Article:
A Euclid Milestone! | In the Dark


A Euclid Milestone! | In the Dark

I just heard some excellent news about Euclid so thought I would post a quick update here. I won’t say much because there will no doubt be official communications from the European Space Agency and the Euclid Consortium. You can find a variety of Euclid-related posts on this blog here.

Over the past few months, there has been a huge amount of activity relating to commissioning the instruments, verifying their performance, and measuring parameters of the optical system that will be needed for analysis of the huge amount of data due to come from Euclid. All this effort fed into the Mission Commissioning Results Review (MCRR) which concluded yesterday that all was well.

This is an important milestone for Euclid because, in ESA parlance, it marks the change from a project to a mission. Until commissioning, there is a project manager who works with ESA and the industrial contractors to ensure everything functions properly; when nominal operations start the project team is disbanded and the mission team. That’s when the role of the Euclid Consortium increases substantially.

In particular the Science Ground Segment (SGS), which includes the pipelines that will process the data, was declared to be ready for business. You can read more about the SGS here but here’s a graphic that shows how data comes from the telescope, external telescopes, or simulations, then run through their respective pipelines for VIS, NISP, or external data, then are merged into a coherent format. Pipelines then extract scientific information and compute science data products for further analysis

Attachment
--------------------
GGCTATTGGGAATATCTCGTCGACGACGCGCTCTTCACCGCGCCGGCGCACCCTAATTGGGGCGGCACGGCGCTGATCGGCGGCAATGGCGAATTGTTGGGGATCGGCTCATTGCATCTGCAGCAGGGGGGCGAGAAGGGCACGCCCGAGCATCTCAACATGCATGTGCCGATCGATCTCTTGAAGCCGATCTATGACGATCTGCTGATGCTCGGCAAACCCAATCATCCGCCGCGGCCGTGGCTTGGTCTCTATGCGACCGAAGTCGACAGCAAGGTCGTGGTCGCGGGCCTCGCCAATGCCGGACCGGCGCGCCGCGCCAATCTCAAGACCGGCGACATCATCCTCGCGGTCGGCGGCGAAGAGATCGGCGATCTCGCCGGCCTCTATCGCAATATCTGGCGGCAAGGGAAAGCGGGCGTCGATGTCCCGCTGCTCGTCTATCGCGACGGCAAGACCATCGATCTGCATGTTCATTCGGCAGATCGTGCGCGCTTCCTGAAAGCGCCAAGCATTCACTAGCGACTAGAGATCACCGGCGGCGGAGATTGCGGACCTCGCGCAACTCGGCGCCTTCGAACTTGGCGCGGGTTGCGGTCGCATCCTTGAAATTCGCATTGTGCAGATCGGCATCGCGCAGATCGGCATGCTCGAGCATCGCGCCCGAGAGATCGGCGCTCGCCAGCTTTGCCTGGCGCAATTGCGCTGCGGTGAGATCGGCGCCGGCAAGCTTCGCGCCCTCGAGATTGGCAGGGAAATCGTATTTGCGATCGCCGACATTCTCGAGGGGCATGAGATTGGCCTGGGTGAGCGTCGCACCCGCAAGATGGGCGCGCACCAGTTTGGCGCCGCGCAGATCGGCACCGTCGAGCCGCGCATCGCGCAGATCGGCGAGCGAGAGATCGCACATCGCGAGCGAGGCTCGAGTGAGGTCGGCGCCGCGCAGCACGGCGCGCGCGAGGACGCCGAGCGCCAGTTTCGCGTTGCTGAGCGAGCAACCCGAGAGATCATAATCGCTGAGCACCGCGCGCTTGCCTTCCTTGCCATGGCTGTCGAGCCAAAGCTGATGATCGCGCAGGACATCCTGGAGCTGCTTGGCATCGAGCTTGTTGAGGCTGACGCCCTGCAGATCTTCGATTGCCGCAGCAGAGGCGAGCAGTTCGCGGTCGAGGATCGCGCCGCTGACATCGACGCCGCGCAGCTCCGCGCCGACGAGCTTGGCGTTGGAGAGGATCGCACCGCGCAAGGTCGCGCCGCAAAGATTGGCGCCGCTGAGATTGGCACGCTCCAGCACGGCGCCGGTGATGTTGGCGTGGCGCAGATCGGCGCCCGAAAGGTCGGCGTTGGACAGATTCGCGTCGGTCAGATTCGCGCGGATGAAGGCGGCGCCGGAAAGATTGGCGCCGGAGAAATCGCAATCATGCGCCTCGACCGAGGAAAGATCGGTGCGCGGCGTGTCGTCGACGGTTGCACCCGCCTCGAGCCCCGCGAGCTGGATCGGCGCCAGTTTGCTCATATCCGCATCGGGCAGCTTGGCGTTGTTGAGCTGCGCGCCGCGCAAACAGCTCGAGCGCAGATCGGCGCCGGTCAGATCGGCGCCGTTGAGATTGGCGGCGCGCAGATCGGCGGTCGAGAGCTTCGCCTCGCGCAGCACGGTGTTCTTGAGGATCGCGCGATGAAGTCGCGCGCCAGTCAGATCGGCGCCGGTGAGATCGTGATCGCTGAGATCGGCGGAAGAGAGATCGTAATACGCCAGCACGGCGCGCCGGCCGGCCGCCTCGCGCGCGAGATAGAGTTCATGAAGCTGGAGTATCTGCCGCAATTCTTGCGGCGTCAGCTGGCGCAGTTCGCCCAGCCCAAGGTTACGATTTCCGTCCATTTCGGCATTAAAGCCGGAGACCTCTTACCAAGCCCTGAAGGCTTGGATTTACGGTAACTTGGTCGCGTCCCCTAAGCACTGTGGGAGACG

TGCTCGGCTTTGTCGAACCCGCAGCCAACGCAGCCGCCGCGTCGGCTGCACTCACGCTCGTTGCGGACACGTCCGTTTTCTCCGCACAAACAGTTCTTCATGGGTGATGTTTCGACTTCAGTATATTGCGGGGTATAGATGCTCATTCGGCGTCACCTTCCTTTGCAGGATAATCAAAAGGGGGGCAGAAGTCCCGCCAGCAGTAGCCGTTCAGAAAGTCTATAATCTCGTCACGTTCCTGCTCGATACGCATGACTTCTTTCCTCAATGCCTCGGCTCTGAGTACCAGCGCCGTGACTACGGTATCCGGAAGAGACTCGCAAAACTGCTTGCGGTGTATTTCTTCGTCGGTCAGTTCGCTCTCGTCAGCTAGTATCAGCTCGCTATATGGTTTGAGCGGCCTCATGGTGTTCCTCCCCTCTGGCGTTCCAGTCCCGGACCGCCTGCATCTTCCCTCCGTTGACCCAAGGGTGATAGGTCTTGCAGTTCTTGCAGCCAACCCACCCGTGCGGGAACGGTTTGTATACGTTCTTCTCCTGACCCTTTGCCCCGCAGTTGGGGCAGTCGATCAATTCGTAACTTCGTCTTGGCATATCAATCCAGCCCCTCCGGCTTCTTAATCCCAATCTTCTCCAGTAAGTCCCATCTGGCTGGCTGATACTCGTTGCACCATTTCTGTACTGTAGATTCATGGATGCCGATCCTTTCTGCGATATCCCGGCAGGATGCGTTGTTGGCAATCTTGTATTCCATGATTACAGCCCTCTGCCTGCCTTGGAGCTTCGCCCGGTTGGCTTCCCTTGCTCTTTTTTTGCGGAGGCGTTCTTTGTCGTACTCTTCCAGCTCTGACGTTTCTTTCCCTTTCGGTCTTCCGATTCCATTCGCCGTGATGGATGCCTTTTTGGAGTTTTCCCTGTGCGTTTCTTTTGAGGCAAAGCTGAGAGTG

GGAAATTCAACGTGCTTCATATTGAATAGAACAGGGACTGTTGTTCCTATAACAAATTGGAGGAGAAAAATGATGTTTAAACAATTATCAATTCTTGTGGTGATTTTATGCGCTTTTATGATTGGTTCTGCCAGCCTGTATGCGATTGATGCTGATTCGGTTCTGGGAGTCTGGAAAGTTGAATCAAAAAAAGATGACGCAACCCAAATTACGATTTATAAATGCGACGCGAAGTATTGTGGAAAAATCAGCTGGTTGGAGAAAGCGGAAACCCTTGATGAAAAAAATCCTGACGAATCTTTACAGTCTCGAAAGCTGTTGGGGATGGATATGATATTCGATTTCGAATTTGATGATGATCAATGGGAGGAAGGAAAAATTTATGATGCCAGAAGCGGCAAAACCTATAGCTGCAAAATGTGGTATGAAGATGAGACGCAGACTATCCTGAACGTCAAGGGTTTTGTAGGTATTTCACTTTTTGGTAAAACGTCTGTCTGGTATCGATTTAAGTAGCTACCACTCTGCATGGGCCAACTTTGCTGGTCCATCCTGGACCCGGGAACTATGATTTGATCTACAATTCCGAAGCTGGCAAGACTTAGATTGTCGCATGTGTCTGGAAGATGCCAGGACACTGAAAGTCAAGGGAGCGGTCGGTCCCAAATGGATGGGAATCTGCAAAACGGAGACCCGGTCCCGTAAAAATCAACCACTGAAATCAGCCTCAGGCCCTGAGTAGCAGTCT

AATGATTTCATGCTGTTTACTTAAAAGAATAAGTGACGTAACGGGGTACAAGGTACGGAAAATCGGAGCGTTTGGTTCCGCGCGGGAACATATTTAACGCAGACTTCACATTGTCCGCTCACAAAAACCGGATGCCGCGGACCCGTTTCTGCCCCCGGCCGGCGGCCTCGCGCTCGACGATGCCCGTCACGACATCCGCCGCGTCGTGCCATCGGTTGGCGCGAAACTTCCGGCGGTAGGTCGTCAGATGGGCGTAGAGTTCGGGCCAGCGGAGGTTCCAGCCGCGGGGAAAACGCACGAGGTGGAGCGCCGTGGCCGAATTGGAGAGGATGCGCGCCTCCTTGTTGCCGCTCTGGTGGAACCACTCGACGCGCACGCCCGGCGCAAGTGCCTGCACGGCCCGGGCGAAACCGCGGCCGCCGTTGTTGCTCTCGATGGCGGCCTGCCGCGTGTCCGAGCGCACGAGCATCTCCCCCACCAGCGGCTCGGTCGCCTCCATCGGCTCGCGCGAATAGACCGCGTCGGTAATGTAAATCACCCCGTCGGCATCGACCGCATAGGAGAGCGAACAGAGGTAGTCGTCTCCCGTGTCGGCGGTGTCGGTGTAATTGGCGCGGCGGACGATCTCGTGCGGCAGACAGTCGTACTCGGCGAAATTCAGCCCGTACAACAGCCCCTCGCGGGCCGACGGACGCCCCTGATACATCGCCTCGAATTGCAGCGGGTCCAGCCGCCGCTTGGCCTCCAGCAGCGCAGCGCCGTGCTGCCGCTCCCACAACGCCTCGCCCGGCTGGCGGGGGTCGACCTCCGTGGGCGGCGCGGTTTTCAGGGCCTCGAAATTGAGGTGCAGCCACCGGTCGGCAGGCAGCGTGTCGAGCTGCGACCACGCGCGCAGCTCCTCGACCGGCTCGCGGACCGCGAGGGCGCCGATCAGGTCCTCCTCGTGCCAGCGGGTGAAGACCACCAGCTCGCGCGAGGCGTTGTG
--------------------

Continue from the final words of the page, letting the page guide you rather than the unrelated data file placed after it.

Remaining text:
Each element of this diagram is rather complex. Here, for example, is the organization of the Science Data Centre (SDC) component of the Science Ground Segment at the bottom of the above picture, consisting of computing centers responsible for implementing and running the data processing pipelines:

Anyway, the immediate upshot of all this is that the Euclid Wide Survey can now proceed. I understand that this will commence in earnest on 14th February. The timescale from now is that the first full set of survey data (DR1) will be available internally to the Euclid Consortium in May or June 2025 and will be made public a year later (i.e. by June 2026).

That doesn’t mean that Euclid will be silent until 2026. In fact, the first batch of post-launch papers will come out very soon, in May 2024. This will include science papers resulting from the Early Release Observations – the data from these will also be made public at the same time – as well as an overview paper for the whole mission and papers describing the details of NISP and VIS instruments using measurements made during commissioning. There will also be a release in May 2025 of data from the Deep Survey patch of about 50 square degrees.

So, the board is set. The pieces are moving.

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